The following table presents net sales information by the four major market categories and associated service sales addressed by the Company's single segment:
 
Fiscal quarter ended
(In thousands)
Jun 30, 2018
 
Jul 1, 2017
Printed Circuit Board
$
66,337

 
$
46,185

Component Test
9,405

 
7,448

Semiconductor
18,777

 
5,181

Industrial Machining
2,338

 
3,279

Service
13,767

 
10,591

Net sales
$
110,624

 
$
72,684

The following table presents net sales information by timing of delivery:
 
Fiscal quarter ended
(In thousands)
Jun 30, 2018
 
Jul 1, 2017
Point-in-time
$
104,056

 
$
67,326

Over-time
6,568

 
5,358

Net sales
$
110,624

 
$
72,684

Net sales by geographic area, based on the location of the end user, were as follows:
 
Fiscal quarter ended
(In thousands)
Jun 30, 2018
 
Jul 1, 2017
Asia
$
99,366

 
$
66,563

Americas
6,363

 
4,170

Europe
4,895

 
1,951

Net sales
$
110,624

 
$
72,684


18

Table of Contents

16. Restructuring and Cost Management Plans
2017 Corporate Restructuring:
In the fourth quarter of 2017, the Company initiated a restructuring plan to improve business effectiveness and streamline operations to achieve a stated target profit level for the Company as a whole. As a part of the restructuring plan, the management team was reorganized from a business unit to a functional structure; the Company closed facilities in Montreal, Canada; Napa, California; and Sunnyvale, California; the Company discontinued certain products; and the Company made select reductions in headcount across the Company. Actions under this plan were completed as of the end of the third fiscal quarter of 2018.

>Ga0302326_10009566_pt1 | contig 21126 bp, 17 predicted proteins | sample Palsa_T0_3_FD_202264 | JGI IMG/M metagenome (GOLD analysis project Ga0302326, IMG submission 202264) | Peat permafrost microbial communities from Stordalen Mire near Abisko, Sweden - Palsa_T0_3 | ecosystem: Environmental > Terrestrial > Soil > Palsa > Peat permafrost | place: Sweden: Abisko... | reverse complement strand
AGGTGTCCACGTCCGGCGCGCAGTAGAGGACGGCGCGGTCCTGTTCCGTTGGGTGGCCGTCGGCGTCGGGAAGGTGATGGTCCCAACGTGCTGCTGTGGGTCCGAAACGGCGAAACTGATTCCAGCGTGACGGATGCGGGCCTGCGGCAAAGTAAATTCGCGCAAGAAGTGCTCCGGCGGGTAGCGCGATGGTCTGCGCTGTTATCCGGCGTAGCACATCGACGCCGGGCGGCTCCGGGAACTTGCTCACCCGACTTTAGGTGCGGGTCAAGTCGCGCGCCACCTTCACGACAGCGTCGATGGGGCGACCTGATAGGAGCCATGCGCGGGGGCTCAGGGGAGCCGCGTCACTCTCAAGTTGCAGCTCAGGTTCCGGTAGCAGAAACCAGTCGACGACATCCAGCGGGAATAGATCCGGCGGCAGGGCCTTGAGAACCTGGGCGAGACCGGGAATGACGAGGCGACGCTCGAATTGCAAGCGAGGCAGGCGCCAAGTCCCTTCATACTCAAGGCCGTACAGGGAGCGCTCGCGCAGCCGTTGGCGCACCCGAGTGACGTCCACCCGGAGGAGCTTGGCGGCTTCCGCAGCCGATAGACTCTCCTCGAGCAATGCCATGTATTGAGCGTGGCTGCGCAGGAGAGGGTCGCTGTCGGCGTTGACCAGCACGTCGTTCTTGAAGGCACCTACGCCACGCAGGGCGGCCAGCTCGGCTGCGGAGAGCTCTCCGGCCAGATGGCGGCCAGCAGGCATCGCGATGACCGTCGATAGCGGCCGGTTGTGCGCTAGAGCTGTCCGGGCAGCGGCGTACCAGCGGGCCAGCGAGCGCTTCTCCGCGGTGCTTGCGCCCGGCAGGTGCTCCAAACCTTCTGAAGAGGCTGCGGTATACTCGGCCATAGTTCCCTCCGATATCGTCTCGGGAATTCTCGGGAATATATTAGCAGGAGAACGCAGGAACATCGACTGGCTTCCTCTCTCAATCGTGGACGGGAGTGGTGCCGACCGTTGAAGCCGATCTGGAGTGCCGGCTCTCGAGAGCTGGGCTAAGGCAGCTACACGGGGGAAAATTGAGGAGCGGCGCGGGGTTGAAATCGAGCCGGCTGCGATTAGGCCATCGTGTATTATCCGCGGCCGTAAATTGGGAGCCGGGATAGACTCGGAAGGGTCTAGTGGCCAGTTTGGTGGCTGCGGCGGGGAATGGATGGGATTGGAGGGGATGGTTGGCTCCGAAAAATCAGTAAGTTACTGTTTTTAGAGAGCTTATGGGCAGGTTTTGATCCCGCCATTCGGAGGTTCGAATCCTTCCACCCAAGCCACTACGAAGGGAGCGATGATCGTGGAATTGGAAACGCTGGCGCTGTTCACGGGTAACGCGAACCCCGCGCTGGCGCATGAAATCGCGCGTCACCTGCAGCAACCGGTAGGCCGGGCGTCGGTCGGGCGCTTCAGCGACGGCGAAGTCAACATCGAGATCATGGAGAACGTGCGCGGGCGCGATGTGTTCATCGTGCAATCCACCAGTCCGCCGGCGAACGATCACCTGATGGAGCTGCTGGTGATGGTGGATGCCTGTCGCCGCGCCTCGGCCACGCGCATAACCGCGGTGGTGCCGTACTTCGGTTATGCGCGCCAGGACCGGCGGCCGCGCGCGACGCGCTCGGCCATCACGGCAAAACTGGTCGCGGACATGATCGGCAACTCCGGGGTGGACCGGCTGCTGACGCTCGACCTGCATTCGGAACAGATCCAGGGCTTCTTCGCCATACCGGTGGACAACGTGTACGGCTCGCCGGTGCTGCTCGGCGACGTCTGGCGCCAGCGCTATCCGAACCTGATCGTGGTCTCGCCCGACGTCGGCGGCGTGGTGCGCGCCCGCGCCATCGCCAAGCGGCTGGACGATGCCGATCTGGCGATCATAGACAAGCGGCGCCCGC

Total expenses related to the plan were $17.1 million in 2018, while no expenses have occurred in the first quarter of 2019. Included in the 2018 expenses are approximately $13.3 million of charges impacting gross margins, all incurred in the first and second quarters of 2018, primarily related to impairment of other assets and inventory stemming from the product portfolio program reviews which resulted in discontinuing certain products. Operating expense charges included $2.3 million of facilities and fixed assets charges related to streamlining facilities and discontinued products and $1.3 million of employee severance and related costs. Product portfolio reviews related to the restructuring plan were completed as of the end of the third quarter of 2018. The impacts of the decisions made in the portfolio reviews involve the use of certain estimates. Actual results could differ from those estimates and result in additional charges.